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Etiquette of Henley Royal Regatta


Thousands of visitors flock to Henley each year to watch crews from across the world compete in more than 200 races at the world-famous five-day event. A wide range of rowers, from Olympians to amateur oarsmen, race along the one-mile course while well-dressed spectators watch from the river banks, elaborate boats and the Regatta Enclosure.

There are two enclosures; The Stewards Enclosure which is situated on the Berkshire bank, opposite the Finish Line, which is reserved for Members and their Guests. Within the enclosure, racing can be viewed from the Members' Grandstand (reserved seating), the Fawley Grandstand (unreserved seating) and the Floating Grandstand (Members only). Children from the age of ten are welcome in the Stewards' Enclosure. Children under the age of ten can enjoy the event from the Regatta Enclosure. There is a ten year waiting list for membership and you must be supported by two existing members.

The second enclosure is the The Regatta Enclosure which is situated on the Berkshire bank, just downstream from the Stewards' Enclosure. It is open to competitors, supporters and the general public. The Regatta Enclosure offers seating alongside the river and in an open grandstand. There is also an excellent covered restaurant, an outside dining area and a bar.

Spectators can also view the boat racing and exclusive hospitality from the picturesque banks of Fawley Meadows or at the stunning private oasis of Temple Island and finally Riverside Chalet which is situated along the bank of Fawley Meadows.

The regatta, which began in 1839, enforces one of the strictest dress codes in the world - Trousers only for men and for ladies, hemlines must be above the knee, culottes and going tieless are all forbidden. High hemlines, trousers and shorts for women and denim jeans are just some of the banned garments, while anyone who attempts to circumvent the dress code with a thigh-high split in their skirt will find themselves being handed safety pins by stewards. Ladies are also encouraged to wear hats.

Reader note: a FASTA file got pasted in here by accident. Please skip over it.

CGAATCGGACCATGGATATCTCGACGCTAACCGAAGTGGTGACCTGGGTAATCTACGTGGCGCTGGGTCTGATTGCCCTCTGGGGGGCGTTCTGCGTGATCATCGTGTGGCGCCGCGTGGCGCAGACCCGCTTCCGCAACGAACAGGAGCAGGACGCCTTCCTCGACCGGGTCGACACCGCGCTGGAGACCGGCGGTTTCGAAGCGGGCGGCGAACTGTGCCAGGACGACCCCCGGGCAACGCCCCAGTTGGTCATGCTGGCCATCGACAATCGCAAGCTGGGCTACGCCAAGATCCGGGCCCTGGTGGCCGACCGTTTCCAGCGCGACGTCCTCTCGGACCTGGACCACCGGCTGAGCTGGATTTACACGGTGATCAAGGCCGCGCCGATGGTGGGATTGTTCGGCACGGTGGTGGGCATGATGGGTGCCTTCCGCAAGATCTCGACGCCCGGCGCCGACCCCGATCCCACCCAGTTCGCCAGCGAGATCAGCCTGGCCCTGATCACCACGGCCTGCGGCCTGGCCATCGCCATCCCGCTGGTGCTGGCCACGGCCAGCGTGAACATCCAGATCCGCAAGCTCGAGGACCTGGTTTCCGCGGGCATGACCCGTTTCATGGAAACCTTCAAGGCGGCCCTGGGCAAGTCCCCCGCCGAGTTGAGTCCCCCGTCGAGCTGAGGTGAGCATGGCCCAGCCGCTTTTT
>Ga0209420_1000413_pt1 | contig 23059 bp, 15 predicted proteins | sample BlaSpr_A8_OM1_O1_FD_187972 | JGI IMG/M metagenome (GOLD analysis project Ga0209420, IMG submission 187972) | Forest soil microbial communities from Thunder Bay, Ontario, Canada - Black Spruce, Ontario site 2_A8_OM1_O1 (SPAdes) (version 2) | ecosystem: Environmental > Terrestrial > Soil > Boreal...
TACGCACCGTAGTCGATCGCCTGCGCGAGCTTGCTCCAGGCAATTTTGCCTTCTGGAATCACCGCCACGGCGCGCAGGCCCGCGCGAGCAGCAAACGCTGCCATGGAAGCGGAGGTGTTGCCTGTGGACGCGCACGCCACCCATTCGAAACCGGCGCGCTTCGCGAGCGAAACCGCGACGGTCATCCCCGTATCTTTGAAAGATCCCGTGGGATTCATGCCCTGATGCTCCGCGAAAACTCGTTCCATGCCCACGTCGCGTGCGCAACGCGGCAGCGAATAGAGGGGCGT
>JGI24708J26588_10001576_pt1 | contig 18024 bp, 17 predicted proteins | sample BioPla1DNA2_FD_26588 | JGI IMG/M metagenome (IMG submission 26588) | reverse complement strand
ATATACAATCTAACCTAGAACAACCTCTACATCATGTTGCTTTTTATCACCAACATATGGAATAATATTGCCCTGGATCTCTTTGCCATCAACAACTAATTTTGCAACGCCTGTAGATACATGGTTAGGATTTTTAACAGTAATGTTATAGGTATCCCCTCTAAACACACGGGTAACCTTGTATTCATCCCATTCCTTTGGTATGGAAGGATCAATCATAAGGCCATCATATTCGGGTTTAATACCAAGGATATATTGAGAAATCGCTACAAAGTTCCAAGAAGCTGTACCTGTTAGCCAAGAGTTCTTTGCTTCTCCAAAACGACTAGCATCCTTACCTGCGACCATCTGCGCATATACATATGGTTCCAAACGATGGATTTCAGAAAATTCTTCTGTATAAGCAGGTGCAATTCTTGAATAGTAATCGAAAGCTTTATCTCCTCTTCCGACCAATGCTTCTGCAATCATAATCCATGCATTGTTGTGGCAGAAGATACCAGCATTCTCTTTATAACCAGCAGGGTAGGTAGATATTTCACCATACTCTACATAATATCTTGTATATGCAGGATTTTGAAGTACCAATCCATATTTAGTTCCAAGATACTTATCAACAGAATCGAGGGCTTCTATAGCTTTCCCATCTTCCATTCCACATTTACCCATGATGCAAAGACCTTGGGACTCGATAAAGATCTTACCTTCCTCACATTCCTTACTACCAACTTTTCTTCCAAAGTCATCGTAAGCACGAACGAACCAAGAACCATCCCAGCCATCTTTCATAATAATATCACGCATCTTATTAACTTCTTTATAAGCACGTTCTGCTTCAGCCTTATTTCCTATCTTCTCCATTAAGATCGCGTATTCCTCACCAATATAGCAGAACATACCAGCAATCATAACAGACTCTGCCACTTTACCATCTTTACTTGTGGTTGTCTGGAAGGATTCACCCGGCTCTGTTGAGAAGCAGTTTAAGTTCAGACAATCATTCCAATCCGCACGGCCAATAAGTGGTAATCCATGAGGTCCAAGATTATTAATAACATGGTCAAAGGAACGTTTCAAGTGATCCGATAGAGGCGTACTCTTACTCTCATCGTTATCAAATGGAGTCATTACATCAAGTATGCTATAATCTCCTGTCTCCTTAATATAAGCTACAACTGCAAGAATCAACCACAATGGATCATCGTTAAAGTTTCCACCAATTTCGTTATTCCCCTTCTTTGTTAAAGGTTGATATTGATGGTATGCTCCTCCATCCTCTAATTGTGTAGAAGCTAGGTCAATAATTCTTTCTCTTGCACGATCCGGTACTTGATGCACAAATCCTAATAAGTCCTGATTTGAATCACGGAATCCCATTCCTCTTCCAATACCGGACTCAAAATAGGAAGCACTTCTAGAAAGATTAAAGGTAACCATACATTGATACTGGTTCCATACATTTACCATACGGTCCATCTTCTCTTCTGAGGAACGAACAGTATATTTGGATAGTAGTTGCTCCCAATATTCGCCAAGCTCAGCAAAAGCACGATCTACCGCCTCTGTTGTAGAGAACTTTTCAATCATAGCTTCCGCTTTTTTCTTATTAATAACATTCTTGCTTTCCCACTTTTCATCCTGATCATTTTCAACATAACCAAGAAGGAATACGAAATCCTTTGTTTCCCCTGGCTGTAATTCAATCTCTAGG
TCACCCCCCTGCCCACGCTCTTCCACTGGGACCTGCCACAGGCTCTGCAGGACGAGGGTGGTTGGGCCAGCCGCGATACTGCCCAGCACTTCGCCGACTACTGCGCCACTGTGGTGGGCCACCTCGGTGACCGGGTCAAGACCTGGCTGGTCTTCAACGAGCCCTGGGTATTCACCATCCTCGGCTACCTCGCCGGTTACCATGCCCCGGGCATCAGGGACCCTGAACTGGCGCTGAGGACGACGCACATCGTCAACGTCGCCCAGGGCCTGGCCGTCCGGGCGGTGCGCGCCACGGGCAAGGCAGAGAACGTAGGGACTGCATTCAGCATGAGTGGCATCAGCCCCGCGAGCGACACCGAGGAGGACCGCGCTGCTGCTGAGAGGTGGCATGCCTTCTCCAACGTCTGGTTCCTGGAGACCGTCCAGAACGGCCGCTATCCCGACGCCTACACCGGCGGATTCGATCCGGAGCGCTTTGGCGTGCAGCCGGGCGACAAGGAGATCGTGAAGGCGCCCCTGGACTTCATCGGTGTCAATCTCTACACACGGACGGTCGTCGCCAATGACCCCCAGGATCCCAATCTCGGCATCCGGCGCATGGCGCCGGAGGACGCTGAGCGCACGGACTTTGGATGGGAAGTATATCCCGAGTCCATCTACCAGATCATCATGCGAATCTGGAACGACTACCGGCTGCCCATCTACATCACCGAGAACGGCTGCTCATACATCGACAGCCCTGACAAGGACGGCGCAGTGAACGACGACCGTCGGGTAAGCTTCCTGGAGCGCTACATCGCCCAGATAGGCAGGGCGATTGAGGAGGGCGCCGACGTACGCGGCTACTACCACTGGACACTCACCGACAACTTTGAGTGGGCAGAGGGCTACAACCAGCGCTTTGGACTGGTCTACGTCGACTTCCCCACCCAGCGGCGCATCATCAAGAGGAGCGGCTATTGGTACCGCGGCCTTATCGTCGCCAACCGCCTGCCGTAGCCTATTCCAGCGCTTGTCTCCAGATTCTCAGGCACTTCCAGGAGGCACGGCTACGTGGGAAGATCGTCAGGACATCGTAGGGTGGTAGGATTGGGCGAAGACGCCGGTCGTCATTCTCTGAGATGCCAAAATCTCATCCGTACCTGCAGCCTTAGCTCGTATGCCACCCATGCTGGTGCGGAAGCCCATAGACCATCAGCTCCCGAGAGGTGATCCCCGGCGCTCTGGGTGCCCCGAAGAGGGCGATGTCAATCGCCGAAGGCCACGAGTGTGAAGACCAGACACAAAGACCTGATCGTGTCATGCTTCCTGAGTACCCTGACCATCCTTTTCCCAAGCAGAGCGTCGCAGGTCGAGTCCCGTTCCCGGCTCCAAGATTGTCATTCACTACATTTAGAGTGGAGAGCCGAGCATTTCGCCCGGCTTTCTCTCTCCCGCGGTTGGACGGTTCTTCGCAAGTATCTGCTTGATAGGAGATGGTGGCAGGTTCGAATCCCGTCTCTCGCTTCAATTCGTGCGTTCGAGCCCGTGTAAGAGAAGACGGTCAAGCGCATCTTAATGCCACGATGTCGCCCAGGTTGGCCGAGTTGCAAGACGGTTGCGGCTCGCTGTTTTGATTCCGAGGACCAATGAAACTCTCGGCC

Men, meanwhile, are required to wear lounge suits or blazers and flannels and must finish their look with a tie or cravat. Unlike Ascot, where the strictest rules apply only to the Royal Enclosure, at Henley, the dress code is enforced throughout - albeit with more vigour in the Stewards' Enclosure and on Temple Island. On this point it is important to mention that only the rowers can wear their famous club blazers which must never be washed!

The other section, Fawley grandstand, allows female guests to go without a hat although wearing one is 'customary' - but jeans, shorts and culottes, no matter how well-tailored, are banned.

Henley is one of the oldest events on the British summer calendar and has been held every year since 1839, apart from during the First and Second World Wars. Originally envisaged by the mayor of Henley as regatta-funfair hybrid, the first event, which was staged over the course of a single afternoon, proved such a hit, it was extended to two days the following year.

Royal patronage came in 1851, when Prince Albert agreed to become the regatta's first royal patron. After his death, the patronage passed to Queen Victoria and then Edward VII. The current royal patron is the Queen.